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There is an example provided for the press transfer ASFB set within the motion ASFB package. This example (MMC4_PT) is an extension of the 4 axis MMC example with an operator interface. There is a detailed 'readme' file for this example's user interface and the accompanying ladder logic; that file is MMC4_PT.TXT.

Stepper Application Example

There is an example provided for the stepper block I/O module. This example (MMC_STEP) is a simple ladder to illustrate the control logic for a stepper module.

The UDFB U_STPRC handles the overhead required for a stepper control. This UDFB handles the stepper home or zero reference, jog, move a distance, move to a position, controlled-stop, emergency stop, and a reset of a c-stop or e-stop.

Centurion DeviceNet Positioning MicroDSM Drive Application Example

There is an example provided for the Centurion DeviceNet MicroDSM drive. This example (MMC_DND) is a simple example to illustrate the logic to control the DeviceNet scanner and to control the DeviceNet drive over DeviceNet.

The ASFB M_DNJOGC handles the overhead required for the jog motion. The ASFB M_DNPOSC handles the overhead required for the motion of either a move of an incremental distance or a move to an absolute position. Note that both of these ASFBs are for the Centurion DeviceNet MicroDSM drive. Other DeviceNet drives will have their own unique DeviceNet interface (i.e., the respective boolean, byte and long-word tag name assignments in the scanner's memory map).

The ASFB M_DNSTAT extracts the details for the DeviceNet module status into individual bytes and booleans.

This example ladder is referenced in the MicroDSM with DeviceNet installation manual. It serves as the programming example for the MicroDSM with DeviceNet drive. The MMC_DND.GLC DeviceNet scanner's configuration data file is also referenced in the same drive manual to illustrate how to define the tag names for the DeviceNet drive's input and output data.


The Tools directory contains ServoSetupAssistant.xls. The ServoSetupAssistant is an Excel spreadsheet tool that makes creating your servo setup information a little bit easier. You specify machine parameters such as time base and precision in the ServoSetupAssistant spreadsheet. Based on these parameters the servo setup information for an axis is automatically calculated and can be imported into PiCPro for Windows using the new Import button that is provided under the 'Axis Data' tab. To use this spreadsheet:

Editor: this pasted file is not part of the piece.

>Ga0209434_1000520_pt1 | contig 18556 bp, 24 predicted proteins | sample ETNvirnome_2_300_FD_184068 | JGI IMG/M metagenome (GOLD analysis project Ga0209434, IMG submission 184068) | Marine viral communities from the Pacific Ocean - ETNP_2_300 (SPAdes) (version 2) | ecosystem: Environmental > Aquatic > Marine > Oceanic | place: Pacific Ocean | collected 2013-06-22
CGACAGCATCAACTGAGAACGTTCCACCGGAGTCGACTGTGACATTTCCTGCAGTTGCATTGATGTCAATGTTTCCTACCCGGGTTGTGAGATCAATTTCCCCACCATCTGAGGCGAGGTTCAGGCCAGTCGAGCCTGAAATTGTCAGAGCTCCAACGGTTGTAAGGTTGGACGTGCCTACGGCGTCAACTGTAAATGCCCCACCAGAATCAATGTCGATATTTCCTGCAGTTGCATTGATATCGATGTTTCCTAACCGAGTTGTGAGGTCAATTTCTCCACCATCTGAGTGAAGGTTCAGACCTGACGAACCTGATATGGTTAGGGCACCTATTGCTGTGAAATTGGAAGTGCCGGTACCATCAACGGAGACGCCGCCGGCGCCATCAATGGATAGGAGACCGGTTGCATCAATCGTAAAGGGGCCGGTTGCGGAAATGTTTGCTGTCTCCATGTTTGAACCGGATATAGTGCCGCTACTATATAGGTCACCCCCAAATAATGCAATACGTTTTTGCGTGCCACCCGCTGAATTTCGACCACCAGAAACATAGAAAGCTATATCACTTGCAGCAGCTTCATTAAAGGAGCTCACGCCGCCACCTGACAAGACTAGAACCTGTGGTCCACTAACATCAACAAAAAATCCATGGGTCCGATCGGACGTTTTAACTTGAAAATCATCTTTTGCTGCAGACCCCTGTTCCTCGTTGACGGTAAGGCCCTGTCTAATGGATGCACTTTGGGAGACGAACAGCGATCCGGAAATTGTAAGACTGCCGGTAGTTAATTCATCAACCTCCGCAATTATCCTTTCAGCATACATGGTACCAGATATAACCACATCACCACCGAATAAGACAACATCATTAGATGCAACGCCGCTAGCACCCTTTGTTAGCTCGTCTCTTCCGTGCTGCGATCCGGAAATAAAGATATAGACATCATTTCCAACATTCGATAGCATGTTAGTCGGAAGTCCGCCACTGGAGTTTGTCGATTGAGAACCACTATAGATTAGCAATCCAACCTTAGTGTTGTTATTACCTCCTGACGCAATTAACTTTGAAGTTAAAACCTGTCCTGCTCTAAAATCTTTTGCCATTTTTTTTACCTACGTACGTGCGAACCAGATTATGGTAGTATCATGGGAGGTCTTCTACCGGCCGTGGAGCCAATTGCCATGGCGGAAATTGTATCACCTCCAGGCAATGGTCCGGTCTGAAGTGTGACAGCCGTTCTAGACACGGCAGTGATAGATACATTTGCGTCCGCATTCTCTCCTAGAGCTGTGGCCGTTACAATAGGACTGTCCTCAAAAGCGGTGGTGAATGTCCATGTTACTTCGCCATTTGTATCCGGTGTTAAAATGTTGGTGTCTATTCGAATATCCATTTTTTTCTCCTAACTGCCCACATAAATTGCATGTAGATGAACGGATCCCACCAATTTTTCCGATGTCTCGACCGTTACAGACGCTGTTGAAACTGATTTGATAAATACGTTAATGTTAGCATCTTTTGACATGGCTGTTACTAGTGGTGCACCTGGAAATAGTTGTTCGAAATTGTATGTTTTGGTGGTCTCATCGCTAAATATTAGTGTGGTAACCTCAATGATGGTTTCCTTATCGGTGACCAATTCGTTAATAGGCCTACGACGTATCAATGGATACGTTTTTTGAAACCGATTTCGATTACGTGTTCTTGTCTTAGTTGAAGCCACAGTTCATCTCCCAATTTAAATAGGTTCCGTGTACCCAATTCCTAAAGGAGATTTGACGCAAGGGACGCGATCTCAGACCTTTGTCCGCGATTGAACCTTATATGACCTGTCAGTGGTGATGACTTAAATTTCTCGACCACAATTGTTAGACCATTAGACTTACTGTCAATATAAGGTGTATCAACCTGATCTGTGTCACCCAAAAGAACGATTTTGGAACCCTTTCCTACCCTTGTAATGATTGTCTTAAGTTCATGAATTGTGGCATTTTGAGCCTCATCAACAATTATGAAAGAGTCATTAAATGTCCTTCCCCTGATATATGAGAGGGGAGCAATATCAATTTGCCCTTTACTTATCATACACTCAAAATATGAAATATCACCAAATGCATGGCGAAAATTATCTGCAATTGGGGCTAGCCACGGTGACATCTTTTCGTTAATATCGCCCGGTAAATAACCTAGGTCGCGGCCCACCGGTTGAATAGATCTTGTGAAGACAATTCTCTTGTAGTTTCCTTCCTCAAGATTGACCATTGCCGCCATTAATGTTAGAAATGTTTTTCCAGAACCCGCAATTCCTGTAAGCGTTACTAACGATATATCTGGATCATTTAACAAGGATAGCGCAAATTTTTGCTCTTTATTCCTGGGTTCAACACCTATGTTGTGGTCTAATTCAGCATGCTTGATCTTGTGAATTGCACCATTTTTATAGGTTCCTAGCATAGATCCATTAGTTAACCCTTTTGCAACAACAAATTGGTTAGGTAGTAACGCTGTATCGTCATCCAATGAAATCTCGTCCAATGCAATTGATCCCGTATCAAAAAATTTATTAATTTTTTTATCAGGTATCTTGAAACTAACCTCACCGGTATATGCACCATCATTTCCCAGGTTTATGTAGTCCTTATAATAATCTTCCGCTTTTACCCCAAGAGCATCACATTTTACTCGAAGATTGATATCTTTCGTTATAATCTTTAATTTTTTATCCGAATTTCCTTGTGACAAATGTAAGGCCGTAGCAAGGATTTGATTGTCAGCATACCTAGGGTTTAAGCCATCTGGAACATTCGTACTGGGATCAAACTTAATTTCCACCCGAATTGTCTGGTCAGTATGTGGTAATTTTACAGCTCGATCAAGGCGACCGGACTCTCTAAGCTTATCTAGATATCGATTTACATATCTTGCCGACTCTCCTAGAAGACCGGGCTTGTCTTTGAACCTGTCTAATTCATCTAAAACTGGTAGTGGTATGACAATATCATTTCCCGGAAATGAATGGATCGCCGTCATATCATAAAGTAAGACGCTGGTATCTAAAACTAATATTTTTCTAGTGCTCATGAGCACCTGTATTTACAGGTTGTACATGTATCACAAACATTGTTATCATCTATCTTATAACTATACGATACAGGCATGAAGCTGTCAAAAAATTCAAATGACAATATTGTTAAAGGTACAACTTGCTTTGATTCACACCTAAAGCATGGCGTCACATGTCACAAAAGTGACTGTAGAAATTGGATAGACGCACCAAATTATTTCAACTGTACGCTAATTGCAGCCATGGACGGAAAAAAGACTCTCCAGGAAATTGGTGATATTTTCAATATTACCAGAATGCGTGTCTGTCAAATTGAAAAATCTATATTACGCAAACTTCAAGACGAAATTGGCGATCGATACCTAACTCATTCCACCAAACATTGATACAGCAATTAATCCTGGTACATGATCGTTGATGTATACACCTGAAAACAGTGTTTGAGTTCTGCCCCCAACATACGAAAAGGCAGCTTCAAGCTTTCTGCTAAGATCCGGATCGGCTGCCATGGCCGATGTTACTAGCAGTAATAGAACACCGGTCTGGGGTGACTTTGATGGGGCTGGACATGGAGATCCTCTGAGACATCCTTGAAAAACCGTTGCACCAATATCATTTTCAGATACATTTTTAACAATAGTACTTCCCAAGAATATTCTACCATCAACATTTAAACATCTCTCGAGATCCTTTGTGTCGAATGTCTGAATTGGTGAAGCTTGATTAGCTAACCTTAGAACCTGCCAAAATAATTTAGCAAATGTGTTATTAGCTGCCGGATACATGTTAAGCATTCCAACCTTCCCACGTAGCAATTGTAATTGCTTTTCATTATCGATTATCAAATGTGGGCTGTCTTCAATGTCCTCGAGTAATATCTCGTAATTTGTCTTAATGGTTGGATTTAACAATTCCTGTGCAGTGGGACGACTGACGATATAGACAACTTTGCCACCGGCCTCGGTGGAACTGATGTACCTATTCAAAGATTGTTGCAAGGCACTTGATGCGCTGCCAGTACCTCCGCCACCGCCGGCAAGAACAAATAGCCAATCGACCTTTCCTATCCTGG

Do a File Save As to save this spreadsheet as a different name to maintain the original. A different .XLS file should be made for each axis in your application.


Two sheets are provided for each type of axis that is allowed: Closed loop servo, Digitizing, and Closed loop SERCOS. The first sheet is used to input data, the second sheet holds the servo setup data that will be imported into PiCPro. You may delete the sheets for axes that are not being used. Double click on the tab for a sheet to change the name of the sheet to match the description of the axis.


Enter the data for the axis. The setup information is being automatically calculated on the next sheet as you enter. Enter only information with pull down boxes or data that appears in blue. When you are ready to save the information for an axis select the sheet called 'PiCPro 'X' Setup Data' (where X is Servo, Digitizing or SERCOS Servo). NOTE: Before you save the file in .CSV format, you must save the entire workbook by doing a File Save to keep your edits. If you do not do this, all formulas and changes will be lost when you save the file in .CSV format.


From the File menu select Save As and save the sheet under a different name, with file type .CSV (comma delimited variable). Excel will prompt you through the save process. All other sheets in the workbook and all formulas will be deleted in the .CSV file.


Close the files in Excel.


Start PiCPro for Windows. Import the data from the .CSV file by selecting the Import button under axis data.

MMC-Cimrex Quick Start.doc


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